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Published on September 18th, 2014 | by Jérémy JENARD | Credit: Flickr

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Single Ticket to Europe: an Expat’s Guide

When moving to work in another country, your success or failure is not likely to depend as much upon your technical or managerial skills as upon your ability to function well in a foreign culture. Many problems are the result of failure to understand or account for cultural differences. Europe is a pot-pourri of cultures that leave many expatriates baffled, yet thrilled to embrace a brand new experience. Expatriates, the following paragraphs are going to be your best allies in your cross-cultural experience. Take out your notepads!

Do you speak Globish?

There is no such thing as a universal form of communication. Each culture has its own and when it comes to Europe, the first thing that springs to mind is the huge variety of languages.

Good news is: speaking several languages is not a prerequisite to work within the European Union (EU). English has become the most popular and used lingua franca. Once again, no worries: this variety of English is slightly different from the language used at home by native speakers. People here speak Globish (read Global English): standard pronunciation, simplified vocabulary, no slang or jargon. Time is money, let us be efficient and go straight to the point.

Not just a matter of languages

Communication is not only about languages. It is also a matter of gestures, manners, attitude and sometimes outdated conventions.
Lucio Stanca, Chairman of IBM for Europe, the Middle East and Africa once said what is still true today: “thinking Europe as one single entity is a dramatic mistake. Europe is an aggregating of very different entities”.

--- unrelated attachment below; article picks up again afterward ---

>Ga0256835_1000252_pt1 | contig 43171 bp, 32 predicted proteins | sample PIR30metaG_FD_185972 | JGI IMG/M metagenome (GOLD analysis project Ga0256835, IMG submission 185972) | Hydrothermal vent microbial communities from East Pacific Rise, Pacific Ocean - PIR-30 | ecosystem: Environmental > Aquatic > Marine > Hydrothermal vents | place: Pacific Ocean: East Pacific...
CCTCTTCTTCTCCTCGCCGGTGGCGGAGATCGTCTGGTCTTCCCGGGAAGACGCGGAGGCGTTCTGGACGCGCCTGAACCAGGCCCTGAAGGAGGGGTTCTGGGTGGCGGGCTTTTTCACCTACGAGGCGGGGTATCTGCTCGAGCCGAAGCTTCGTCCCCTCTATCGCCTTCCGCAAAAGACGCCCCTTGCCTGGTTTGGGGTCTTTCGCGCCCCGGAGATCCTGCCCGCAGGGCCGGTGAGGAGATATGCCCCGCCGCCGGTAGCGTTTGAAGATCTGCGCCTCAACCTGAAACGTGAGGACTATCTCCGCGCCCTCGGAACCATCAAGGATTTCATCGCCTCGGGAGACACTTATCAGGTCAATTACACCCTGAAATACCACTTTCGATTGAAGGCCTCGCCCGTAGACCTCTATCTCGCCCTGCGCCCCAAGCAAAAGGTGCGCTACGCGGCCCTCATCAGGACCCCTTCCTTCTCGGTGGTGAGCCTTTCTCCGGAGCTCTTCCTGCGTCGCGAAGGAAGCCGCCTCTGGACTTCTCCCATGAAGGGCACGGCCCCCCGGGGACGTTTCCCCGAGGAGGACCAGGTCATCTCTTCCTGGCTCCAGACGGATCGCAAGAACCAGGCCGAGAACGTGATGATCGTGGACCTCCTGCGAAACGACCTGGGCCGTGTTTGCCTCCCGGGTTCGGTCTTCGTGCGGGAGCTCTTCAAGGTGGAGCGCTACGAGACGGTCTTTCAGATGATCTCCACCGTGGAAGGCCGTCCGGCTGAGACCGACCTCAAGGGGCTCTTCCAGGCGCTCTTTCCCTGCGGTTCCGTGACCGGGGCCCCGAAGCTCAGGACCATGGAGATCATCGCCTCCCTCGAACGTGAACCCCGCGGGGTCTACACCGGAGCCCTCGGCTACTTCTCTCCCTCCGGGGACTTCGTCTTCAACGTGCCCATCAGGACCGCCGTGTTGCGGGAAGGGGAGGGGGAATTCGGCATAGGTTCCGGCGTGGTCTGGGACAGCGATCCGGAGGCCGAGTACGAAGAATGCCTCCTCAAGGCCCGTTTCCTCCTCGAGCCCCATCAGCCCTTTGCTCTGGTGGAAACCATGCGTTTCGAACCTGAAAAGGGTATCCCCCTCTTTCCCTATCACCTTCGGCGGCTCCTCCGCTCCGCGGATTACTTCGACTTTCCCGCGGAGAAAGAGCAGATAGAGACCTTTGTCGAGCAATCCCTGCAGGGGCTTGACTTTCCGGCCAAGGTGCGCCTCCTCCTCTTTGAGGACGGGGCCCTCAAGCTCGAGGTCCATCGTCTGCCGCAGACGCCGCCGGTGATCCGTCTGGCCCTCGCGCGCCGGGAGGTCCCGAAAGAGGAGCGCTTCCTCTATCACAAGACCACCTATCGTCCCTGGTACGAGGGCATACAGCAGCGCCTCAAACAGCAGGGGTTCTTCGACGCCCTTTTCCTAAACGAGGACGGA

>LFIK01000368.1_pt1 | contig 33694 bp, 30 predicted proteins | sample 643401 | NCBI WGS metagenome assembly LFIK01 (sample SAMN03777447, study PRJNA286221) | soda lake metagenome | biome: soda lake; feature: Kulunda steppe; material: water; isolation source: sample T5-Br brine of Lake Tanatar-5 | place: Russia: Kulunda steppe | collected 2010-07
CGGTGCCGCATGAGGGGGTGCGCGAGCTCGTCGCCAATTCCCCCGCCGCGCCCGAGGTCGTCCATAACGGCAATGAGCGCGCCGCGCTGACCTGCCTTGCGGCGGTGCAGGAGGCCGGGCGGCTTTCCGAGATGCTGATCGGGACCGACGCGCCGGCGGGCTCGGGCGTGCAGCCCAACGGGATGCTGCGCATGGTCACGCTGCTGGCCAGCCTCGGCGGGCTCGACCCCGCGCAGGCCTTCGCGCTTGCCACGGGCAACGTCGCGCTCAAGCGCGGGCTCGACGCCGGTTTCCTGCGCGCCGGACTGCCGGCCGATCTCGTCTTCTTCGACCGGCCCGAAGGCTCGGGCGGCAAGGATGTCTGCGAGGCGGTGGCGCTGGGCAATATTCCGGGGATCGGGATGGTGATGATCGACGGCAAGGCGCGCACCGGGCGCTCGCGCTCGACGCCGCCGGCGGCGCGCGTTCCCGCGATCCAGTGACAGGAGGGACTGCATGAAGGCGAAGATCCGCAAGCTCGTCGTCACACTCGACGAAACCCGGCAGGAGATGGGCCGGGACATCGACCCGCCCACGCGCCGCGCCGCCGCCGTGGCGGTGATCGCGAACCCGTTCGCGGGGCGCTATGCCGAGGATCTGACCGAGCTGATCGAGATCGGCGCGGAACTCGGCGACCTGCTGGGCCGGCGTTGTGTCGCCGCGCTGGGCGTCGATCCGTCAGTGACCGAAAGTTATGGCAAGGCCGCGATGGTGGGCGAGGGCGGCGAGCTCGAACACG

Being part of the Old Continent does not prevent European countries from being diverse and culturally heterogeneous.

Picture yourself: you are at a meeting with Dutch or Danish associates and it is almost lunchtime. Should you decide to break off and go to a good restaurant? No. Don’t, they would think you are not serious. They would much rather keep on working and grab a quick lunch.

The same scenario, but with French associates, would be completely different. Why? Simply because France’s eating tradition is deep-rooted: “France has a Roman Catholic tradition which sustains a sensual, hedonistic relation to food”, says Pascal Ory, Professor at the Sorbonne in Paris. Whereas their Northern neighbours tend to nibble, the French take their time, savour their dishes and find it perfectly acceptable to enter into a contract, finalise an agreement or even continue a meeting in a good restaurant. Food for thought?

What should you do, then?

Understanding the dynamics of cultural difference is a vital competence if you want to work in a different country. Do not be frightened by the concept of cross-cultural communication, embrace it! Here is a short to-do list for proficient and efficient cross-cultural working skills.

• Accept that we are only human. No matter where we come from, work or live; we are all trying to achieve the same goals, it is not about you vs. them, nor is it about one culture vs. another.
• Have a close look at the historical background of the country you are now living and working in – you would be amazed to see how it influences and conditions locals’ attitude.
• Keep in mind that other factors have an enormous impact on people’s perspective and behaviour: climate, geography … very often influence locals’ vision of their own culture and their attitude towards foreigners, like you.
• Bear in mind that cross-cultural communication flows in both directions. If you have stereotypes about them, so do they about you.
• Ideally, you should have a basic command of the country’s language.
• Keep yourself in touch about the local current economic situation and political agenda.
• Try not get overwhelmed by this challenge. Be willing to learn, observe carefully, be flexible, patient and have a healthy sense of humour.
• And finally, enjoy the experience! Working in an international environment is a wonderful opportunity to explore areas of yourself and of the world we all are living in. Make great use of them to enrich your life and your co-workers’.

No second thoughts, do not get cold feet and get ready to overcome one of the greatest challenges of all time: cross-cultural communication. Allow yourself to become a citizen of the world: open-minded, aware and stereotype-free. Cultures have common denominators of values and beliefs. Starting from this common ground, much can be accomplished.

More info:

Expats in Brussels Guide 2014: a practical guide to settling and living in Brussels.

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